The business of selling computers is now a tough one to be in and everyone knows it including DELL. Selling basic computers to individuals and businesses with windows software preinstalled was once a thriving business for DELL, but as things now stand in order to achieve future growth the company is expanding its offerings.
Yesterday the company announced it is developing a smartphone in China using a software platform developed by Chinese search-engine operator Baidu Inc (BIDU). The smartphone is expected to hit the shelves in China early next year, after which DELL will look to launch the smartphone in other markets. DELL is shifting its focus not only to smartphones and tablets, but it has also been growing its enterprise solutions and service business materially in recent quarters.
DELL has grown its EPS from $0.46 to $1.35 over the past 10 years, representing an annual compounded increase of 11%. Over that time it has achieved a return on retained earnings of 8% which is not a great result. A company that cannot achieve a decent return on its retained earnings should consider the introduction of a dividend.
The formula to derive the Free Cash Flow score includes a provision for Free Cash Flow growth, which explains why DELL only scores 4 on its Free Cash Flow. Its Free Cash Flow generation over the last 10 years has been extraordinary, albeit at a small growth rate. It has generated over $33B in Free Cash Flow over the past 10 years versus total net earnings over the same period of over $24B.
DELL in its recent results – both annual results issued in Jan 2011 as well as the 3 quarterly results since then – have silenced their critics. They are producing some great numbers, making the forecast Intrinsic Value even more attractive than the existing. But the market still has its doubts – a decent Margin of Safety is currently on offer.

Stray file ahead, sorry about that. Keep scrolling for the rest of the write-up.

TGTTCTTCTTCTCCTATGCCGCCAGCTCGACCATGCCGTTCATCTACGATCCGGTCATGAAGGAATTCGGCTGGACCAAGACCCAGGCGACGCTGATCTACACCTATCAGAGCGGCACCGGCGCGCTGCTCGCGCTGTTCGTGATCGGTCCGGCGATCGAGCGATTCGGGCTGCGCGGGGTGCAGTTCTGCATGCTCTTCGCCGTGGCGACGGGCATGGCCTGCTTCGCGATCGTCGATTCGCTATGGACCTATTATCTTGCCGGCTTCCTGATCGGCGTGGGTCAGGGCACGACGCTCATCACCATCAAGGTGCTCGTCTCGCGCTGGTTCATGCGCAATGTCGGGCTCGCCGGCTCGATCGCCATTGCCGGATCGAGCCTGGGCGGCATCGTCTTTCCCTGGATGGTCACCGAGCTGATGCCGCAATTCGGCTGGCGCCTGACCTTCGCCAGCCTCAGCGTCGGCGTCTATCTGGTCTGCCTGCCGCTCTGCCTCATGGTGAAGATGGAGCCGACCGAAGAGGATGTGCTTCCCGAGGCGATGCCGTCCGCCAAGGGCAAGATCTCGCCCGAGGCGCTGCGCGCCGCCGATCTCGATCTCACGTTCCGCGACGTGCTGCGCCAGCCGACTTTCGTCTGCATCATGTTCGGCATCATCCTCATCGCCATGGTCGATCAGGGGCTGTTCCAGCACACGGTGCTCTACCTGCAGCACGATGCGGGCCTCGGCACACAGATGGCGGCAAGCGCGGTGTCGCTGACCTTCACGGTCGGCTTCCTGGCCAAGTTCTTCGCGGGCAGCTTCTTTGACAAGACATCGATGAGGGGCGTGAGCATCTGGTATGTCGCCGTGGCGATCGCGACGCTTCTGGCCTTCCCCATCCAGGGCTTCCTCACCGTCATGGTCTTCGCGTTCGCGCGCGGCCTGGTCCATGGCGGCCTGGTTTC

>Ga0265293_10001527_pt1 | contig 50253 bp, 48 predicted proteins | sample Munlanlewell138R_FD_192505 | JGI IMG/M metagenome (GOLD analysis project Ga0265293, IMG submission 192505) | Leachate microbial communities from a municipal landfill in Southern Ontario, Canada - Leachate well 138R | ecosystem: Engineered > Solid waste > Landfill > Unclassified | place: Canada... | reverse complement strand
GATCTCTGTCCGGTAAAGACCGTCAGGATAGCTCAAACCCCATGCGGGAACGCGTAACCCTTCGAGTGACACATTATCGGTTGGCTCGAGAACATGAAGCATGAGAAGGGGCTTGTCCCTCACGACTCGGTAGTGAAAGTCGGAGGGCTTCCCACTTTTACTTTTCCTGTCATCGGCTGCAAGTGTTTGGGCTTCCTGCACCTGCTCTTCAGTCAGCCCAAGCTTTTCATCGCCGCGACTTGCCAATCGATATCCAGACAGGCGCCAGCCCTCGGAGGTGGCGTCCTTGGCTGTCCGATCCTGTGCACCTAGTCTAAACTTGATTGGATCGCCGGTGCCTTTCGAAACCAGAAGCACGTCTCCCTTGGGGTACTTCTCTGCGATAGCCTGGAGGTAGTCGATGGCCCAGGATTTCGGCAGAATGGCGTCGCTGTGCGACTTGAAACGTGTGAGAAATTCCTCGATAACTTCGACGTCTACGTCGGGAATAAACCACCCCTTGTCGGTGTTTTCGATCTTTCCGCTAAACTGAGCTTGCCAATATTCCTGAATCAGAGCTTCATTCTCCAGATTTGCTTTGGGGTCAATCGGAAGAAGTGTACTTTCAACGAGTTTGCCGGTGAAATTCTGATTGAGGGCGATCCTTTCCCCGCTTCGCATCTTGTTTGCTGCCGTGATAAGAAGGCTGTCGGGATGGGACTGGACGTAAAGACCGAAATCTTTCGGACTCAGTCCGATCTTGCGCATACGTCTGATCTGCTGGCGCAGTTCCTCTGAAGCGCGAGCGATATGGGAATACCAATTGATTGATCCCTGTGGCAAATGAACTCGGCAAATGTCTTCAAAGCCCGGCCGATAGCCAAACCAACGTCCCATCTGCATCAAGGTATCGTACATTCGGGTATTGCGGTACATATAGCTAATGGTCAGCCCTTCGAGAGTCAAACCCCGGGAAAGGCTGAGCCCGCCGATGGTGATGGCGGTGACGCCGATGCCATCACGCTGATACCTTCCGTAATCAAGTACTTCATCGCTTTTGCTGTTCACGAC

Coming out of the dot com bubble, DELL remained well over-valued. The share-price has gone sideways since then while the value tries to catch up. As can be seen, DELL’s performance suffered while it was slowly reacting to the challenges facing its simple PC business. But in fiscal 2011 the company started what looks to be a turnaround. Since the GFC in 2008, DELL’s share-price has been reasonably depressed and this year market has not given the company enough credit yet for its fiscal 2011 performance.
Investment Grade Score
With a Margin of Safety of 33 and a Quality Rating of 55, DELL achieves an Investment Grade Score of 33 x 55 ÷ 100 = 18. This places DELL at number 99 on the USAStockValuation.com Investment Grade Table.
If DELL struggles to achieve a decent return on retained earnings, the company may introduce a dividend. Let’s look at 2 scenarios, and let’s assume the fiscal 2011 EPS performance can be maintained into the future.
- Scenario 1: A Payout Ratio of 50%: The dividend yield based on the current share-price of $14.68 would be 4.6%.
- Scenario 2: A Payout Ratio of 75%: The dividend yield based on the current share-price of $14.68 would be 6.9%.
With declining PC prices, and stiff competition to its traditional business model, DELL is starting to reinvent itself with its new offerings. The company is achieving significant growth in its enterprise solutions and service offerings, and is entering the tablet and smartphone markets, all providing encouraging upside potential. And the company generates extraordinary Free Cash Flow which limits the downside risk (cash flow provides flexibility for a company - pay dividends, buy back shares, acquire other businesses etc). Many investors will find the downside risk versus upside potential for DELL attractive at current prices.